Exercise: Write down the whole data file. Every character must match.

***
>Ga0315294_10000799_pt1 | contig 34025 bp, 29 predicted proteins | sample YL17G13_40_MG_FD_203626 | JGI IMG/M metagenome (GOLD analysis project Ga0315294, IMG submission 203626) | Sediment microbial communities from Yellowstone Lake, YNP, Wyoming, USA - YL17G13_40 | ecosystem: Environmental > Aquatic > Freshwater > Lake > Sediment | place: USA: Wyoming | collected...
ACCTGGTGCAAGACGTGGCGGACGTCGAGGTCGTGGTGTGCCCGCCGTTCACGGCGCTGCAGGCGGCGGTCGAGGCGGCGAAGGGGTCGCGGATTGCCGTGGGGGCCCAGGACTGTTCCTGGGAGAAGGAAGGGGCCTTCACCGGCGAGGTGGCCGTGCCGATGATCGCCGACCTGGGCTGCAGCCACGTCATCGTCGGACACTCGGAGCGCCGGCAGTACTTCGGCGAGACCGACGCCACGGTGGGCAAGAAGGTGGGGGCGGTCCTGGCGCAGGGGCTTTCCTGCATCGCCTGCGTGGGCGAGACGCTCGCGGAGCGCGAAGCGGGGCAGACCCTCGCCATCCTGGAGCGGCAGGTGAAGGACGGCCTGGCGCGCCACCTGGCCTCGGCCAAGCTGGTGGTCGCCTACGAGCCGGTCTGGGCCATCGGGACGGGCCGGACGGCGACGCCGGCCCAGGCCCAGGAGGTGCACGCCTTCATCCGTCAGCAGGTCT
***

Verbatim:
>Ga0315294_10000799_pt1 | contig 34025 bp, 29 predicted proteins | sample YL17G13_40_MG_FD_203626 | JGI IMG/M metagenome (GOLD analysis project Ga0315294, IMG submission 203626) | Sediment microbial communities from Yellowstone Lake, YNP, Wyoming, USA - YL17G13_40 | ecosystem: Environmental > Aquatic > Freshwater > Lake > Sediment | place: USA: Wyoming | collected...
ACCTGGTGCAAGACGTGGCGGACGTCGAGGTCGTGGTGTGCCCGCCGTTCACGGCGCTGCAGGCGGCGGTCGAGGCGGCGAAGGGGTCGCGGATTGCCGTGGGGGCCCAGGACTGTTCCTGGGAGAAGGAAGGGGCCTTCACCGGCGAGGTGGCCGTGCCGATGATCGCCGACCTGGGCTGCAGCCACGTCATCGTCGGACACTCGGAGCGCCGGCAGTACTTCGGCGAGACCGACGCCACGGTGGGCAAGAAGGTGGGGGCGGTCCTGGCGCAGGGGCTTTCCTGCATCGCCTGCGTGGGCGAGACGCTCGCGGAGCGCGAAGCGGGGCAGACCCTCGCCATCCTGGAGCGGCAGGTGAAGGACGGCCTGGCGCGCCACCTGGCCTCGGCCAAGCTGGTGGTCGCCTACGAGCCGGTCTGGGCCATCGGGACGGGCCGGACGGCGACGCCGGCCCAGGCCCAGGAGGTGCACGCCTTCATCCGTCAGCAGGTCT